Freshly Ground Sounds returns - meet the leading artists
What’s On teams up with Hype to delve into Dubai’s unplugged music scene. We profile the stars of Freshly Ground Sounds concerts in Dubai.
– Meet the artists
– Paolo Nutini
– Ed Shearan
– Robbie Williams live
– Michael Buble
– Jazz Festival
– 30 Seconds To Mars
Freshly Ground Sounds was launched in November 2013, playing to around 40 attendees. Now, on their fully set-up stages, the regular gatherings attract figures in the hundreds at venues like The Roseleaf Cafe at Dubai Garden Centre, The Archive and The Magazine Shop. Such is the strength of following, they’ve even launched a campaign – #GetJoshToSheeran – to get one of their stars to support Ed Sheeran at his upcoming gig in the emirate.
With the help of our friends at Hype magazine, we profile some of the most popular of the performers.
Name: Dana & Mo
Age: 26 and 24
Day job: advertising manager at Thomson Reuters; communications executive at Leo Burnet
What instrument and type of music do you play? One mic and a guitar is all it takes. We mostly cover all sorts of genres and turn them into our own genre; we’ll soon come up with our own stuff though, for sure.
How did your first gig with Freshly Ground Sounds come about, and what was it like? It was an amazing experience for us. It was a huge success, and was a lot of fun to perform and take part in a gig filled with local talents and amazing audiences.
What do you think of the UAE’s independent music scene? I think the UAE’s filled with hidden talents of all sorts, and it’s really important to let people come together and expose these talents to one another. Freshly Ground Sounds makes this possible for a lot of us.
Name: Sarah Al Shaybani
Day job: Photographer and visual artist at sushiroll-studios.com
What instrument and music do you play? Guitar. Soft indie, jazz and soul, soft alternative rock, some pop.
How did your first gig with Freshly Ground Sounds come about, and what was it like? My sister, Iman Al Shaybani, signed us up.
What do you think of the UAE’s independent music scene? The region’s very weak when it comes to supporting western music. Arab musicians have a much better platform from labels, and I hope to see that happen for us one day. Projects such as Freshly allow us to channel our music and talents, which makes us actively grow and constantly create content.
Name: Iman Al Shaybani
Day job: Just quit a seven-year-long advertising career and now on to bigger things. Co-founder of sushiroll-studios.com
What instrument and music do you play? Indie rock, folk, jazz and soul, soft rock, New Age and pop as well. Anything my heart beats for will probably end up on our set list.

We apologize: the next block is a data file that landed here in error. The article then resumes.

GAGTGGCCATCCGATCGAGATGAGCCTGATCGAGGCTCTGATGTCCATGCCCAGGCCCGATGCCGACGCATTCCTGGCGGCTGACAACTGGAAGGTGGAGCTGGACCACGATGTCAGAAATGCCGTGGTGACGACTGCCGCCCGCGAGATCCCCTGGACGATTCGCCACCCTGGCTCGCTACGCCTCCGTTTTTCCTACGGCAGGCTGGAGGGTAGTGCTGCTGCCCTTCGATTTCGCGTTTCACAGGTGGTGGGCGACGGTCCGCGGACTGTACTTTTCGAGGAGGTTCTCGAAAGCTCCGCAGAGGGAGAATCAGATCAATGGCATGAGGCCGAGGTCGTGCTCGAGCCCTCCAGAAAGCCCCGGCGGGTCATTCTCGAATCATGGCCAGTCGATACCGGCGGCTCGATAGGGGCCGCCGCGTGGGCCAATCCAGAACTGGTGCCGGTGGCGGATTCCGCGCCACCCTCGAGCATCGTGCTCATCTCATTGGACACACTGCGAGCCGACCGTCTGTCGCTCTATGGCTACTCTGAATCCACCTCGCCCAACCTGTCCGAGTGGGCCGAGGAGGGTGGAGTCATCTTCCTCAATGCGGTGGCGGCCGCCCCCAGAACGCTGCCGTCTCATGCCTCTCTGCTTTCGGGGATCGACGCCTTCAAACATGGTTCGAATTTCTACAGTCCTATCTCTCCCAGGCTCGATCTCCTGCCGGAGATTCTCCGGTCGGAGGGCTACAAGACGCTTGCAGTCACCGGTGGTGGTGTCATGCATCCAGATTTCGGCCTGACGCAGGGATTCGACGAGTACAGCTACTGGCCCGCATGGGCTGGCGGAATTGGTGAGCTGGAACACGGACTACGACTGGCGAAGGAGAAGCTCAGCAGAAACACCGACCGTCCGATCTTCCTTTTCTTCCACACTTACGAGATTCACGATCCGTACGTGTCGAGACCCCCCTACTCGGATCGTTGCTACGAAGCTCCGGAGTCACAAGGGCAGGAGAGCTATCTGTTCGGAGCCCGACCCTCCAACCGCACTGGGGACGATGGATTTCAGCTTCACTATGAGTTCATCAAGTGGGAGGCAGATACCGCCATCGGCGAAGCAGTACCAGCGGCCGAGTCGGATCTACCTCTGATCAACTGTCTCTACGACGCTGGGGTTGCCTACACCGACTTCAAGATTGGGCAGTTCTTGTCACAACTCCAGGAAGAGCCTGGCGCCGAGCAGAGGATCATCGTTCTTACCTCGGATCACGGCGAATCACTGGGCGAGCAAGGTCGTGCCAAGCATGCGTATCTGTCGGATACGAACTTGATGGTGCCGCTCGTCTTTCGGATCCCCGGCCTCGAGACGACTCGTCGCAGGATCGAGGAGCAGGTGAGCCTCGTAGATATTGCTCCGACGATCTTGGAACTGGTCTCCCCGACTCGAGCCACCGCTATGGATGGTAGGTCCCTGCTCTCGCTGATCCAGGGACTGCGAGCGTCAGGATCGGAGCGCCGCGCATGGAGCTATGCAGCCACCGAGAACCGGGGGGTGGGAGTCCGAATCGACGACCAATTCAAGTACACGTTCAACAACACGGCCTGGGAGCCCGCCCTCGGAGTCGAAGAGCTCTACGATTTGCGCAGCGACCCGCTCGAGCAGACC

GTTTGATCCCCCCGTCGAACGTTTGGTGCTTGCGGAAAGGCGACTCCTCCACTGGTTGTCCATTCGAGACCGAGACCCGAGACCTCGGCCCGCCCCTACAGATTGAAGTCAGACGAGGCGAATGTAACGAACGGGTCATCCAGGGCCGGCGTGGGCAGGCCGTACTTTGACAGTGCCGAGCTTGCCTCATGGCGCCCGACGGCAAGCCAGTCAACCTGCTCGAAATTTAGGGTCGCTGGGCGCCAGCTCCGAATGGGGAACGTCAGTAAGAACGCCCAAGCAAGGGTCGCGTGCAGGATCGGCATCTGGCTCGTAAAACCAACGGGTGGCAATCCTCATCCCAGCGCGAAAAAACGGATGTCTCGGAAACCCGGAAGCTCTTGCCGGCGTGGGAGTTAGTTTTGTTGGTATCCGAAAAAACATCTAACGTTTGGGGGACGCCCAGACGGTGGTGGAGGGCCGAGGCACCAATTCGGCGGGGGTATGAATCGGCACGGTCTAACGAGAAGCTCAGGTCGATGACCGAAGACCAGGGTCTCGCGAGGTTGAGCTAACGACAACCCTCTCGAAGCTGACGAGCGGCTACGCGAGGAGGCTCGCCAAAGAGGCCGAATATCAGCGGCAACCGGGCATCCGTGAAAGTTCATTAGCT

How did your first gig with Freshly Ground Sounds come about, and what was it like? A friend of mine had heard of Freshly, and he encouraged me to sign up. My sister and I have always been a duo, so I went and signed us both up without her even knowing. I broke the news to her, and we started rehearsing for the gig right away. Freshly was our first gig, and a huge learning curve in terms of stage presence and choice of songs to play. I can’t wait to perform again.
What do you think of the UAE’s independent music scene? It’s very young, but if you look on the bright side, it’s probably one of the best in the region. Dubai has artists from all over the world. We’re happy to be in the city at a time like this. One thing I wish we could have is more cultural and social support.
Day job: Works at an environmental NGO
Twitter and Soundcloud: @nora_Amb
What instrument and music do you play? I’m a singer-songwriter, and also into music production. I play soul and R&B.
How did your first gig with Freshly Ground Sounds come about, and what was it like? It was great – well organised, intimate, warm, friendly, and low-key.
What do you think of the UAE’s independent music scene? It’s diversifying and growing, and that is great. Platforms like Freshly Ground Sounds keep us active.
Name: Therese & Shane
Age: 17 and 25
Day job: student; graphic designer
What instrument and music do you play? We play guitars and ukulele. I guess you could classify it as folk pop/rock, but we like to cover a range of different songs as well.
How did your first gig with Freshly Ground Sounds come about, and what was it like? We performed at the pop-up gig Fresh Sounds Of The Fall. It was a bit nerve-wracking, but we got comfortable towards the end of our set.
What do you think of the UAE’s independent music scene? It’s great to see the independent music scene growing. I think a lot of people, including us, have been waiting a long time for the scene to develop and provide a platform for budding musos.
Name: William Mullally
Day job: magazine editor
Twitter and Instagram: @whmullally
What instrument and music do you play? I play acoustic guitar. The idea of picking a genre makes me ill, but I’d choose indie folk if my back’s against the wall.
How did your first gig with Freshly Ground Sounds come about, and what was it like? I picked up a guitar one night at a party and happened to catch the ear of FGS founder Ismat Abidi. She encouraged me to come down and play, and after a test run at an art gallery, the crew put me on for the first FGS gig at The Archive Safa Park in December 2013. The audience couldn’t have been better.
What do you think of the UAE’s independent music scene? The astounding response to Freshly Ground Sounds has proved two things: the talent is here, and the demand is palpable. With the right support, and the right venues and promotion, huge things could happen here. Remember, it only took three guys to start the Beat Generation in New York. As long as artists are challenging and supporting each other, it’s possible.